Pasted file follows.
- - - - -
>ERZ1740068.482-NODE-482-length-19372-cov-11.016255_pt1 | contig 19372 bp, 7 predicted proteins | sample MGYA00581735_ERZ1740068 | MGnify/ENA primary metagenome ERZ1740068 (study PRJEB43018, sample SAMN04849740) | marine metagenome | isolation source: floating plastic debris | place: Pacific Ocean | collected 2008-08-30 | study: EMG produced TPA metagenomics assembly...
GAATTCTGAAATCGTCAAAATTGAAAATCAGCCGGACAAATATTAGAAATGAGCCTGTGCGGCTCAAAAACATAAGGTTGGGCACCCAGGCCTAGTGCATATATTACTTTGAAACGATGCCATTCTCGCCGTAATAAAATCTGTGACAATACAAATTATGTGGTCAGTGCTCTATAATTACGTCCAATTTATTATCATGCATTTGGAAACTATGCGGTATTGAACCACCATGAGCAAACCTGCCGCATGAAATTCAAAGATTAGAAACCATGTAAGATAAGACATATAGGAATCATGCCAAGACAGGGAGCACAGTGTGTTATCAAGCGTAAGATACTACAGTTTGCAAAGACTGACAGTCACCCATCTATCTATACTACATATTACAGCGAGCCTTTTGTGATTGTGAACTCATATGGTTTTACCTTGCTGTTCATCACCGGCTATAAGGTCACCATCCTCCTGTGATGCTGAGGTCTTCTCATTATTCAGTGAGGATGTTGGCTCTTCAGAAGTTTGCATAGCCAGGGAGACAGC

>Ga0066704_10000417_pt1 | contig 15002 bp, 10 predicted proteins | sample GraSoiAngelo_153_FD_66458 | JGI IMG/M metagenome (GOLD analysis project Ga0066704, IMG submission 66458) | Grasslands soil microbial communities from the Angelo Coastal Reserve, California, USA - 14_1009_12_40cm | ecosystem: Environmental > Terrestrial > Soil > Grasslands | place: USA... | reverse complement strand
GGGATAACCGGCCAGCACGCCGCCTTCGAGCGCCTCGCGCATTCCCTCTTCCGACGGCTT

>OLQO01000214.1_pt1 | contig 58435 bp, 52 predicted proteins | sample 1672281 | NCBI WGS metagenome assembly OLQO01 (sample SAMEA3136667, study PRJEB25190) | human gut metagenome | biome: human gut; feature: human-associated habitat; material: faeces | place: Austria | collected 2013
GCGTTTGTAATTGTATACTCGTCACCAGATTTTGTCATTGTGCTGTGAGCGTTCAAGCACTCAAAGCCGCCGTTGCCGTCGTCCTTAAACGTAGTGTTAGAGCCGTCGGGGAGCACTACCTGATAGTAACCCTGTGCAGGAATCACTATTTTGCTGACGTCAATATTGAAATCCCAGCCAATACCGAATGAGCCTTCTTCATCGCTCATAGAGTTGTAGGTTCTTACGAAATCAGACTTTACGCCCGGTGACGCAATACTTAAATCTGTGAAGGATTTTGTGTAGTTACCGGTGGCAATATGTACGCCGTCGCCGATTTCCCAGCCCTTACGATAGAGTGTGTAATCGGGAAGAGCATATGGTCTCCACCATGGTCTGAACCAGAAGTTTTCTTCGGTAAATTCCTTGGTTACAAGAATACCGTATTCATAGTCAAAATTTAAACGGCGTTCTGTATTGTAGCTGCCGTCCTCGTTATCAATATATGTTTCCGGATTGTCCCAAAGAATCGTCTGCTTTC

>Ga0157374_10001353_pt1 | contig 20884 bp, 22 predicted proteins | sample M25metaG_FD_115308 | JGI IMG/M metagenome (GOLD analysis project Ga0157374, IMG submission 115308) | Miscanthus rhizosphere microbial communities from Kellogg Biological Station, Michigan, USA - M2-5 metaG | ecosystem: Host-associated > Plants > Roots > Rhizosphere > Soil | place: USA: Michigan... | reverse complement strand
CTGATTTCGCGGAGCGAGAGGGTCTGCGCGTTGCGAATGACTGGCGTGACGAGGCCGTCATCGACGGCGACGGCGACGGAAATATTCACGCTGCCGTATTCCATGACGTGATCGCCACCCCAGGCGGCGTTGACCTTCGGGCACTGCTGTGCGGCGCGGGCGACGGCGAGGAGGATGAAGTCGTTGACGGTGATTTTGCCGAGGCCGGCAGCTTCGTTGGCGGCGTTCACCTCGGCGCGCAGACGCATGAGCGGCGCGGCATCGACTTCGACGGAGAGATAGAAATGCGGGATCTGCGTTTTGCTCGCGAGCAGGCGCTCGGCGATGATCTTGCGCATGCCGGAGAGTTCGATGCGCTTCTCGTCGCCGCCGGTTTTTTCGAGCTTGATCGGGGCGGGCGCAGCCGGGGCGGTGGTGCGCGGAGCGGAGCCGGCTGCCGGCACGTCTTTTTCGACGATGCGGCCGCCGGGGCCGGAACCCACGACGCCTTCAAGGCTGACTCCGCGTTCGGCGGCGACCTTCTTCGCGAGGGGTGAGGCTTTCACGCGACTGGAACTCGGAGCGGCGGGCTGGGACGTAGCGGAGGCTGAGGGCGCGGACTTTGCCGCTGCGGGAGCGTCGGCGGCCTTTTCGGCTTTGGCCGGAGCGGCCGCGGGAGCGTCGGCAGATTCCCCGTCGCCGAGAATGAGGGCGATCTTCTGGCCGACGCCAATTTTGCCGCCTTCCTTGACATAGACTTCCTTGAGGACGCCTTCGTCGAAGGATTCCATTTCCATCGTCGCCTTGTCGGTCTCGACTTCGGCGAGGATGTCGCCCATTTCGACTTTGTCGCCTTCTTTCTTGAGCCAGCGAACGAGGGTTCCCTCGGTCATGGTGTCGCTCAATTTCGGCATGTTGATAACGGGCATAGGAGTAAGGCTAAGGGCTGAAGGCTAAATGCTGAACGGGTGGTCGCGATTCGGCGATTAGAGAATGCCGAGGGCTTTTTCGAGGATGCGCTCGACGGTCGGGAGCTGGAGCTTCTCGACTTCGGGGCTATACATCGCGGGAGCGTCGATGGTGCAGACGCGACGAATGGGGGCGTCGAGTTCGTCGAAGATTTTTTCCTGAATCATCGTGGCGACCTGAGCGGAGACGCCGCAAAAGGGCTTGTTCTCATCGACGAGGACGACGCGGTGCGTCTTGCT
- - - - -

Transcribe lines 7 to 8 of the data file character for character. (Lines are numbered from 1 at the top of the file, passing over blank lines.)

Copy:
>Ga0157374_10001353_pt1 | contig 20884 bp, 22 predicted proteins | sample M25metaG_FD_115308 | JGI IMG/M metagenome (GOLD analysis project Ga0157374, IMG submission 115308) | Miscanthus rhizosphere microbial communities from Kellogg Biological Station, Michigan, USA - M2-5 metaG | ecosystem: Host-associated > Plants > Roots > Rhizosphere > Soil | place: USA: Michigan... | reverse complement strand
CTGATTTCGCGGAGCGAGAGGGTCTGCGCGTTGCGAATGACTGGCGTGACGAGGCCGTCATCGACGGCGACGGCGACGGAAATATTCACGCTGCCGTATTCCATGACGTGATCGCCACCCCAGGCGGCGTTGACCTTCGGGCACTGCTGTGCGGCGCGGGCGACGGCGAGGAGGATGAAGTCGTTGACGGTGATTTTGCCGAGGCCGGCAGCTTCGTTGGCGGCGTTCACCTCGGCGCGCAGACGCATGAGCGGCGCGGCATCGACTTCGACGGAGAGATAGAAATGCGGGATCTGCGTTTTGCTCGCGAGCAGGCGCTCGGCGATGATCTTGCGCATGCCGGAGAGTTCGATGCGCTTCTCGTCGCCGCCGGTTTTTTCGAGCTTGATCGGGGCGGGCGCAGCCGGGGCGGTGGTGCGCGGAGCGGAGCCGGCTGCCGGCACGTCTTTTTCGACGATGCGGCCGCCGGGGCCGGAACCCACGACGCCTTCAAGGCTGACTCCGCGTTCGGCGGCGACCTTCTTCGCGAGGGGTGAGGCTTTCACGCGACTGGAACTCGGAGCGGCGGGCTGGGACGTAGCGGAGGCTGAGGGCGCGGACTTTGCCGCTGCGGGAGCGTCGGCGGCCTTTTCGGCTTTGGCCGGAGCGGCCGCGGGAGCGTCGGCAGATTCCCCGTCGCCGAGAATGAGGGCGATCTTCTGGCCGACGCCAATTTTGCCGCCTTCCTTGACATAGACTTCCTTGAGGACGCCTTCGTCGAAGGATTCCATTTCCATCGTCGCCTTGTCGGTCTCGACTTCGGCGAGGATGTCGCCCATTTCGACTTTGTCGCCTTCTTTCTTGAGCCAGCGAACGAGGGTTCCCTCGGTCATGGTGTCGCTCAATTTCGGCATGTTGATAACGGGCATAGGAGTAAGGCTAAGGGCTGAAGGCTAAATGCTGAACGGGTGGTCGCGATTCGGCGATTAGAGAATGCCGAGGGCTTTTTCGAGGATGCGCTCGACGGTCGGGAGCTGGAGCTTCTCGACTTCGGGGCTATACATCGCGGGAGCGTCGATGGTGCAGACGCGACGAATGGGGGCGTCGAGTTCGTCGAAGATTTTTTCCTGAATCATCGTGGCGACCTGAGCGGAGACGCCGCAAAAGGGCTTGTTCTCATCGACGAGGACGACGCGGTGCGTCTTGCT